Universal Robina, LT Beware: San Miguel Food Share Sale May Hurt
(Bloomberg) -- San Miguel Food and Beverage Inc.’s $619 million share sale may bring more pain to other Philippine peers.
Analysts say the sale would more than double the supply of San Miguel Food stock available for trading, attracting investors who so far have steered clear from it because of a lack of liquidity. That could mean they’d dump other consumer-staples companies such as Universal Robina Corp. and LT Group Inc. to raise cash for San Miguel Food.
“Many clients are interested, and most are looking at switching rather than use new money to buy the stock -- particularly when the market is ugly,” said Rachelle Cruz, an analyst at AP Securities Inc. “Even when times are good, a sale this big is accommodated usually at the expense of other stocks,” she said.
San Miguel Corp. has started taking orders to trim its 95.9 percent stake in San Miguel Food after cutting the offering size and price amid a market slump. The sale, coming about a year after the parent company started merging its food and drinks ventures, will expand San Miguel Food’s public float to at least 10 percent from 4.12 percent of total outstanding shares -- currently the least among Philippine peers.
The selling price range indicates a valuation of 22 to 25 times estimated profits in the next year, cheaper than rival Universal Robina’s 28, according to data compiled by Bloomberg. The stock could then also be included in the nation’s benchmark Philippine Stock Exchange Index and even in global equity gauges should San Miguel make more shares available. That would add pressure on other consumer peers that have sunk this year on concern that higher inflation and a weaker peso will squeeze margins.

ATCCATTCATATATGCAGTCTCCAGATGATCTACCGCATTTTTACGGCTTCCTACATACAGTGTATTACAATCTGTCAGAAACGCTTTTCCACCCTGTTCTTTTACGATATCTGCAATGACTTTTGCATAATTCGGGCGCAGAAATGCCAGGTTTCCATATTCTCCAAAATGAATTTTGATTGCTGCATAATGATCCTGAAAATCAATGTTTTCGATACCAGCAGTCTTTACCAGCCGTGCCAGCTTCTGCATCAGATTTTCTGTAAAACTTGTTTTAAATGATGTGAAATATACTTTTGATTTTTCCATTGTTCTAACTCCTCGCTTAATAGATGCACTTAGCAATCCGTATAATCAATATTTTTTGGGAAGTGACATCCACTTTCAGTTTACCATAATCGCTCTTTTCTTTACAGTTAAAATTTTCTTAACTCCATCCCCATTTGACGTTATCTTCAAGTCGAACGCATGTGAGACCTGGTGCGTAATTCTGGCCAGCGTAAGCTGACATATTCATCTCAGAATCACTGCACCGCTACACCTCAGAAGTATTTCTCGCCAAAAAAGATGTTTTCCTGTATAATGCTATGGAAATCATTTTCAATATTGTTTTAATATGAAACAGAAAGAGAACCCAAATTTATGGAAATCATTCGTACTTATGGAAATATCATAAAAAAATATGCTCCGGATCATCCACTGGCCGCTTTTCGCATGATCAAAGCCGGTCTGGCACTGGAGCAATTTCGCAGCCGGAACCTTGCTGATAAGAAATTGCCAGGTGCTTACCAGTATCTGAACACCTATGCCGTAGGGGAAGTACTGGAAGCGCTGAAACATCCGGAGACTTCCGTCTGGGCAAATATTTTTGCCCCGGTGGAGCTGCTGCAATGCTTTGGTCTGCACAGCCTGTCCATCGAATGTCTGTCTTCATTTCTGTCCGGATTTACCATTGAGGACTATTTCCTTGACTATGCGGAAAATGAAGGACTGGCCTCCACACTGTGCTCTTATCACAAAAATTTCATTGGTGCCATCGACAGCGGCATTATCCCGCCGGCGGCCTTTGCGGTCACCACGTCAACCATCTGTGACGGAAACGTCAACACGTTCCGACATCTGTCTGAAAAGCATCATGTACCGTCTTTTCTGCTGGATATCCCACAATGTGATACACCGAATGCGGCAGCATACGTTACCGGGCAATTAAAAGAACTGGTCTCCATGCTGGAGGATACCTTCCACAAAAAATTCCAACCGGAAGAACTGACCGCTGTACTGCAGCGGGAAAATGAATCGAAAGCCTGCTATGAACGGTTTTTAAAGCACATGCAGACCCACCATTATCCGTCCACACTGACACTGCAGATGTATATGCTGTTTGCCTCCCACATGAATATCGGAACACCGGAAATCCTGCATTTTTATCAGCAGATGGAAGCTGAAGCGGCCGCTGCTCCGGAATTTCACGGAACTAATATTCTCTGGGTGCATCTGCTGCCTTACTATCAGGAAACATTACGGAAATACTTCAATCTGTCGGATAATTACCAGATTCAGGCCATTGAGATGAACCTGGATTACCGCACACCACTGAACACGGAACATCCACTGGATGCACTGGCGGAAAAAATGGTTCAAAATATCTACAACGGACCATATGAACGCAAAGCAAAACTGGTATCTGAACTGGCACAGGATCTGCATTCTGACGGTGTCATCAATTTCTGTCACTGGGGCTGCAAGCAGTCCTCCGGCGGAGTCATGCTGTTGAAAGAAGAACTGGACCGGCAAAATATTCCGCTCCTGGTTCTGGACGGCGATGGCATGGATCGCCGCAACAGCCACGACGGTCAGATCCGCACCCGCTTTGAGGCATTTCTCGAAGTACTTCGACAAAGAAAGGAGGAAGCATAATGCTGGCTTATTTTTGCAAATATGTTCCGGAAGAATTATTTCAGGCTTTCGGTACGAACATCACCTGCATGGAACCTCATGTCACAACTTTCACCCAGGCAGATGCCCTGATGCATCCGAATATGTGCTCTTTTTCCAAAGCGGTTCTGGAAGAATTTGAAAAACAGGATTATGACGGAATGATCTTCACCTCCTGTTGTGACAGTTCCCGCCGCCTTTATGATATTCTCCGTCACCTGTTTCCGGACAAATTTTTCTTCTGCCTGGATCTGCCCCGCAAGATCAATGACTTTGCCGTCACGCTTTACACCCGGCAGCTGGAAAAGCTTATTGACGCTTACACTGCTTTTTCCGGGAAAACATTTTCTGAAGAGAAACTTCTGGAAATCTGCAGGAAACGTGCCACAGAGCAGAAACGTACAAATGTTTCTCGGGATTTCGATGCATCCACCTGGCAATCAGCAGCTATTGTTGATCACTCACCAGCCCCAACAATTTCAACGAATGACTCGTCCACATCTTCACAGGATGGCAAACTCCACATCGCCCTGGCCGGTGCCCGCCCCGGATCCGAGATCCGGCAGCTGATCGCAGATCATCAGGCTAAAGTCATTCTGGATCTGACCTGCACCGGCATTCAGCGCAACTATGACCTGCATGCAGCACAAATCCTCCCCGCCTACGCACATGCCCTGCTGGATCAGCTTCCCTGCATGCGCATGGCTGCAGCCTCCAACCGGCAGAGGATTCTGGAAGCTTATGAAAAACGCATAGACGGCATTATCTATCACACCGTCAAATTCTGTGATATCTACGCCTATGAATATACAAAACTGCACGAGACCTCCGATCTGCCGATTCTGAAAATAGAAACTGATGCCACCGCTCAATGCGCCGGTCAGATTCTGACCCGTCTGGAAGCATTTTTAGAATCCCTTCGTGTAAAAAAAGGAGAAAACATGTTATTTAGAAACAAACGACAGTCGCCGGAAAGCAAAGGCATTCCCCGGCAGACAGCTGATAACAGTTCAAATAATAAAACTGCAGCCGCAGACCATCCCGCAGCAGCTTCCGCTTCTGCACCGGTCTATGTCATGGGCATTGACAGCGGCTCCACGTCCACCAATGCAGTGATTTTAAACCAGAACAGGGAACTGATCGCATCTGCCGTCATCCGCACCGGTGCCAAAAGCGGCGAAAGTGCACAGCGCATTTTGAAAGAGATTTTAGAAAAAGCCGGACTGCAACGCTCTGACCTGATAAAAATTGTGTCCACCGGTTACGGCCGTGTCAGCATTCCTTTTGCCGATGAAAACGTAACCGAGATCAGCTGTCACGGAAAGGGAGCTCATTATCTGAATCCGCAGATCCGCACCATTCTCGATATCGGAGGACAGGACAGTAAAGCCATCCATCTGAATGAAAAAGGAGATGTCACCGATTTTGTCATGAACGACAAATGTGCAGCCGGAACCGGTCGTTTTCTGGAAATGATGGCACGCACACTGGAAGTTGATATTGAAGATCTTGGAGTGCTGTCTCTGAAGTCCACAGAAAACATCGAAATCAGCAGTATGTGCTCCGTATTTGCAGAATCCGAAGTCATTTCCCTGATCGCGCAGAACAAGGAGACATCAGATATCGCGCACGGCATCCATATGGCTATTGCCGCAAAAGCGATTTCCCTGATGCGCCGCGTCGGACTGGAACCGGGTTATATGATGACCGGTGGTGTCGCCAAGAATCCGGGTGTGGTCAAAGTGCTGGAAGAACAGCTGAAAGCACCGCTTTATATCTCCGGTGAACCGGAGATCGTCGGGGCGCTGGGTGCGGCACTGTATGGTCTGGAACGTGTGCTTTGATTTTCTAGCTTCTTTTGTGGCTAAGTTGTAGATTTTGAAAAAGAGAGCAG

“This is not only about buying the biggest Philippine consumer company at a lower price,” said Gerard Abad, the chief investment officer at AB Capital & Investment Corp. He’s considering adding to his San Miguel Food holdings. “Based on earnings outlook, return on equity and valuation, San Miguel Food now stands out as the safest among consumer plays.”
Rizal Commercial Banking Corp.’s Reginald Reyes says switching from Universal Robina and LT Group may mean missing out on gains in the short term -- the decline in Universal Robina’s coffee sales is slowing, while LT Group’s cigarette venture is now able to increase prices after a state clamp down on smuggling and illicit trade. Still, down the line he prefers San Miguel Food.
“I am still more bullish on San Miguel Food versus other consumer companies because it has more growth potential over the long term,” said Reyes, a trader at Rizal. “There are more short-term opportunities from those two other names because of their recovery stories, while one will wait longer for San Miguel Food as the market digests the share sale.”
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